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They also point out that the study focuses on observed data relating specifically to jumping Border Collies. This means that when the data was then modeled on a wider range of Canidae species, there could be subtle differences between dog breeds and sizes. So, for example, in tiny breeds with a significant tail, Dr. Fischer says that it might help to turn the dog around. This is because they have a larger tail index (the ratio of the tail to body length is greater). But for dogs with longer body lengths, the size of the tail tends to decrease, giving them a smaller tail index.

Why is the Tail So Important for Canine Communication?

While the study found that dogs’ tails aren’t likely to impact movement significantly, the authors say not to count it out completely. “We can’t gloss it over and say the tail is completely useless and totally vestigial,” Dr. Jusufi says. Vestigial structures are those that used to have a function in the past and now serve a different or little-to-no purpose, like the human appendix or wings on flightless birds.

Bulldogs in harnesses on leashes greeting each other.
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As far back as their wolf ancestors, we know tails are important communication tools for dogs, and they might even help swat flies or other pests away. Where a dog’s tail is positioned can signal emotions to other dogs as well as humans.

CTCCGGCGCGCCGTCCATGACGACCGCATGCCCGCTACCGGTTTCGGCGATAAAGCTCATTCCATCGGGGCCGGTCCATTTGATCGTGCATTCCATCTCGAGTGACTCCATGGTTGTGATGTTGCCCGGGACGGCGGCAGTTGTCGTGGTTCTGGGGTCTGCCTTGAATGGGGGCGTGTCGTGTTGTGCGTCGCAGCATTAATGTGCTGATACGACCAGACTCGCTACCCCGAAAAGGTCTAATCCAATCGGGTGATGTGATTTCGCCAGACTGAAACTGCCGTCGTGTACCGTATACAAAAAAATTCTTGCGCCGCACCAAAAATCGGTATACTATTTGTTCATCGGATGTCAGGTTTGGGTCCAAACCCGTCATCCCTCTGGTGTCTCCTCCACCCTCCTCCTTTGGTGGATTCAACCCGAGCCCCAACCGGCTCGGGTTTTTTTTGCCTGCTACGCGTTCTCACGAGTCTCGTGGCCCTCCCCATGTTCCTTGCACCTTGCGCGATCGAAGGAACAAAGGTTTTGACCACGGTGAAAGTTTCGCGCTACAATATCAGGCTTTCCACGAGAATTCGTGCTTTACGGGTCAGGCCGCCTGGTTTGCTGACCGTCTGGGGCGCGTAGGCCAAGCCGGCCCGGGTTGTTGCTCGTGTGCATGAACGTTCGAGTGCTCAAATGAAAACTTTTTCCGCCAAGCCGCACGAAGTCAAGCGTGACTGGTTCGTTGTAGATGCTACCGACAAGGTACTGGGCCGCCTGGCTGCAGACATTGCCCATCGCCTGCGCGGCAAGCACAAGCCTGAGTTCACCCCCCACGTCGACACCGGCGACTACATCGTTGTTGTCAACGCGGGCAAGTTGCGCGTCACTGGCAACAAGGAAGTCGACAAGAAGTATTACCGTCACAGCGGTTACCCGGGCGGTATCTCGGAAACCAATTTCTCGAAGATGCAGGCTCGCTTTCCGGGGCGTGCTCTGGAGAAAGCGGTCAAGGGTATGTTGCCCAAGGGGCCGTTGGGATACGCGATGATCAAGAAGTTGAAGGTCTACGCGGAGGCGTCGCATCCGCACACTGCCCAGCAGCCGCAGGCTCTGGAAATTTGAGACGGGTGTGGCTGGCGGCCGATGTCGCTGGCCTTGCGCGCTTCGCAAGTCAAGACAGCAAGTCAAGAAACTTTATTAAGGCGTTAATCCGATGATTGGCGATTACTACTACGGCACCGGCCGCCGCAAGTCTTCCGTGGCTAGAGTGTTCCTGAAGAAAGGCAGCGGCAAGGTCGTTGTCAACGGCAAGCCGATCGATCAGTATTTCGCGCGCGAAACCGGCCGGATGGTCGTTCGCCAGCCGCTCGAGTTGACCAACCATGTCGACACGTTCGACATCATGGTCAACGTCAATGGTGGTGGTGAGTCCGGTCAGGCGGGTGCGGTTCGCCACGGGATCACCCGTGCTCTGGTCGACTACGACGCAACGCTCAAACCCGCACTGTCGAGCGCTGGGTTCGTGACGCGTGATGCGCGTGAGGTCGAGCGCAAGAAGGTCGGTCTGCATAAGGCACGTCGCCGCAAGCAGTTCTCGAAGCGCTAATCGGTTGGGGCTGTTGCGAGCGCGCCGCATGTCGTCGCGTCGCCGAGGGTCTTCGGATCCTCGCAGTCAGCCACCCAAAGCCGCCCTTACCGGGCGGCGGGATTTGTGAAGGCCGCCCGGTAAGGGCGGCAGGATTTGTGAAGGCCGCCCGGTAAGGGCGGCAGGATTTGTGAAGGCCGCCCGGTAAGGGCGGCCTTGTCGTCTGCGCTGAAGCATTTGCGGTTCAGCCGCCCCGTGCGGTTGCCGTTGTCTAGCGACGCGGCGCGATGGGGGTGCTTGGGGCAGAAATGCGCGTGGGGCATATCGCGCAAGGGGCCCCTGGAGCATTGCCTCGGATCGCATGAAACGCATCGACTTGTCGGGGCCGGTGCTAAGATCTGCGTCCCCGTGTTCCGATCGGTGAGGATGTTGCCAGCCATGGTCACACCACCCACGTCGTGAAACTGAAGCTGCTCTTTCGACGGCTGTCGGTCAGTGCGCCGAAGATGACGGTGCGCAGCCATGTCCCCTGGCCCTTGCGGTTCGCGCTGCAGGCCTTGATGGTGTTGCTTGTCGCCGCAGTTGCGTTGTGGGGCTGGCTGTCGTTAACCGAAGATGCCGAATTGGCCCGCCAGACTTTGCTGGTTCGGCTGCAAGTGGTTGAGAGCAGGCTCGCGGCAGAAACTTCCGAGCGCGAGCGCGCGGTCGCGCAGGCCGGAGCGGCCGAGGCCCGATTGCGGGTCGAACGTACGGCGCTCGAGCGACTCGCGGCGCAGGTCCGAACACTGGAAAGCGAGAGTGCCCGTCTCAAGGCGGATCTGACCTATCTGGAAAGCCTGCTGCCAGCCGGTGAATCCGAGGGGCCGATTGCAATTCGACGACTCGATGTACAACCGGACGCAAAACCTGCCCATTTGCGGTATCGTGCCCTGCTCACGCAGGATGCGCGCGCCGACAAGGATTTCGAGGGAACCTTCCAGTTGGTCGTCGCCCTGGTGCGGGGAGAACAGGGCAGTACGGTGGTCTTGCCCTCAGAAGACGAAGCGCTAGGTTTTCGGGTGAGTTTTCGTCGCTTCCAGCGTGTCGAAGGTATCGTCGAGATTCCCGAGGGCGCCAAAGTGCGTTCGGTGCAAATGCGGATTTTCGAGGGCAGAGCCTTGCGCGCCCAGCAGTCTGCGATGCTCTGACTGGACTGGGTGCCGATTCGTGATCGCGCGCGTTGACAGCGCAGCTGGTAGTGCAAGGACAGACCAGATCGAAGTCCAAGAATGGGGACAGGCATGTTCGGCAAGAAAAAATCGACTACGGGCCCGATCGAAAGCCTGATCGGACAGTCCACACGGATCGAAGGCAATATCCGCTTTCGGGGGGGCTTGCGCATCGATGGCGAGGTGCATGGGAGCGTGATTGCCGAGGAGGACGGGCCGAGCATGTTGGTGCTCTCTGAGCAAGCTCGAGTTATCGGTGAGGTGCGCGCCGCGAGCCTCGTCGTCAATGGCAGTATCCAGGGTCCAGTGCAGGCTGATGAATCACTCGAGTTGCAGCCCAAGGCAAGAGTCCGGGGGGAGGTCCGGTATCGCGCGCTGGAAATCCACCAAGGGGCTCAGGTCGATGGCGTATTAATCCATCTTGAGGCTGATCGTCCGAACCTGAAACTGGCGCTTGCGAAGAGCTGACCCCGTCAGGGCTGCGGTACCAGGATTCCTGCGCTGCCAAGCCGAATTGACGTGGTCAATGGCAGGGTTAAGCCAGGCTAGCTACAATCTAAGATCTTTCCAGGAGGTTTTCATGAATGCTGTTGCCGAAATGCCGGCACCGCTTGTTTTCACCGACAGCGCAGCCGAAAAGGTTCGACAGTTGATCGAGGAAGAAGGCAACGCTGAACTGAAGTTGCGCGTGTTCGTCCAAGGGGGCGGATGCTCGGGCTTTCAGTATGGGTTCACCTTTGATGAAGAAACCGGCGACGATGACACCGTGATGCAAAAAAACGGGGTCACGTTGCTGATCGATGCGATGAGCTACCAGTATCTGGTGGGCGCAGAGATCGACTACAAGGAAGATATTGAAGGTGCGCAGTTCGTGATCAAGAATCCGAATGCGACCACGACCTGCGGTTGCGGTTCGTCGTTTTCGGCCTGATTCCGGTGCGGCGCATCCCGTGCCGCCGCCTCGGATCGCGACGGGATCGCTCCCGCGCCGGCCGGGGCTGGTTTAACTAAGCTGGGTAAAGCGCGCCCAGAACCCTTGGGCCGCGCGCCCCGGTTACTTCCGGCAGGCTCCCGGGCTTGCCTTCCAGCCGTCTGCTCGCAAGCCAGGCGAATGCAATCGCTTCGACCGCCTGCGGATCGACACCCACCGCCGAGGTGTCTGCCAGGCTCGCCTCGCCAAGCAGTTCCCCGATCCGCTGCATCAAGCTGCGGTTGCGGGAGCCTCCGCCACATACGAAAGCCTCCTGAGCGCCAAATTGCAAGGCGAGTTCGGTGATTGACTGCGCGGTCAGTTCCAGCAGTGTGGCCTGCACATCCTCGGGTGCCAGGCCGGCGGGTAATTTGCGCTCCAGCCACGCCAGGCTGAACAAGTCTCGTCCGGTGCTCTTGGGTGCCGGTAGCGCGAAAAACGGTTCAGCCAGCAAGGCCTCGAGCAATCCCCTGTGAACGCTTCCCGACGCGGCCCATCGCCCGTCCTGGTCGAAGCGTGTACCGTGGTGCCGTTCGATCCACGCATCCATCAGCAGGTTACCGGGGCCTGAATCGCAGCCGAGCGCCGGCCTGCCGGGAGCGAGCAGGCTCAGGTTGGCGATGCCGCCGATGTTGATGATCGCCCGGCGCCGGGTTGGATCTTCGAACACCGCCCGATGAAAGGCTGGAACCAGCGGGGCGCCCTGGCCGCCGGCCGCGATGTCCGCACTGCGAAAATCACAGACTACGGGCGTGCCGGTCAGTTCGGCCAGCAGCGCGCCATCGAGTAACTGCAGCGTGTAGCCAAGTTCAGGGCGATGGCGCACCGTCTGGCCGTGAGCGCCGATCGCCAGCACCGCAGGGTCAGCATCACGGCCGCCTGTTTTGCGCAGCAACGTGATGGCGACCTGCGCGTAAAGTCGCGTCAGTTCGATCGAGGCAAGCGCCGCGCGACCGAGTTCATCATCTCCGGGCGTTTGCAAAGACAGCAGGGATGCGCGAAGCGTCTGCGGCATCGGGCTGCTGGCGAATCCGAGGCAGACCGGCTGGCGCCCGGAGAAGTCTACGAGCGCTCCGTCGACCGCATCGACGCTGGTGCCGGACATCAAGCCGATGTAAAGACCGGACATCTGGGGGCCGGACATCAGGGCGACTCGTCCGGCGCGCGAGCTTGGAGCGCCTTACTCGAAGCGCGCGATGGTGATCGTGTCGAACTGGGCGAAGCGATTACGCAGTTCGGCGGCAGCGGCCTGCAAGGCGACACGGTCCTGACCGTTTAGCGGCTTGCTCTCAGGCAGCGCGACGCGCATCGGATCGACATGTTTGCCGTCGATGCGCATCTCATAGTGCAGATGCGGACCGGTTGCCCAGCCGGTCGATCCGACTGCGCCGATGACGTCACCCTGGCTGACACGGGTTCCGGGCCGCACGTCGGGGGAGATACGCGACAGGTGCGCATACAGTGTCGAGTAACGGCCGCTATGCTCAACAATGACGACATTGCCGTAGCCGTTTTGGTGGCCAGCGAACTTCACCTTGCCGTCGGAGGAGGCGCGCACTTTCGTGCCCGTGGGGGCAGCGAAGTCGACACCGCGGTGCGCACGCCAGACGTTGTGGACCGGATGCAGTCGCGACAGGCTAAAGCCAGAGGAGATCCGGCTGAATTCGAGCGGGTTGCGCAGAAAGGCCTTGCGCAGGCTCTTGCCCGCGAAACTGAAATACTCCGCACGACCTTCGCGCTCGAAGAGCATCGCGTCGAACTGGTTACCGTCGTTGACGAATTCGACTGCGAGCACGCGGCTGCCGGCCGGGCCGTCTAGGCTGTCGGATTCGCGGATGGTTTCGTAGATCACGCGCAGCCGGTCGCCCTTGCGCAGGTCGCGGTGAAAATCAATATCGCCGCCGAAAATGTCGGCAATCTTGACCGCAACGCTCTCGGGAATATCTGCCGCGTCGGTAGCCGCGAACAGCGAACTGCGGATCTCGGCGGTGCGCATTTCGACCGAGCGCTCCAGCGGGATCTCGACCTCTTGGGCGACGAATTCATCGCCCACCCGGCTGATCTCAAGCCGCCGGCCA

“For example, a wagging tail does not necessarily indicate that a dog is happy or relaxed. It simply demonstrates arousal of some kind, which can be relaxed, happy, fearful, excited, or aggressive. Generally, the higher and faster the tail wag, the greater level of arousal. Conversely, low tail wagging or a tucked tail often signifies fear and/or appeasement,” says dog trainer and behavior consultant Mary Angilly.

Reading a Dog’s Body Language

Don’t just rely on the tail to assess what your dog is trying to say. You’ll need to consider their individual personality and other subtle dog body language signals. “While tail positioning and movement is an important factor when it comes to reading canine body language, it’s essential to look at a dog’s entire body—stance, eyes, ears, face, legs, etc.—and the context of the situation they’re in to determine what they are trying to communicate at any given moment,” says Angilly.

Sad Golden Retriever laying in the grass.
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Even something as subtle as the direction of the tail wag could tell you something. “Some studies suggest that dogs more frequently wag to the left if they are fearful or worried and more frequently wag to the right if they are happy and relaxed,” Angilly says. She notes that if a dog’s tail is shorter, it might be harder to determine their body language, but other factors can help give context to what they’re trying to express.

While it seems less likely that dogs’ tails are used for movement, they are still a major part of their communication tools with humans, animals, and other dogs. Pay attention to your dog’s body language: they’re saying more than you might think!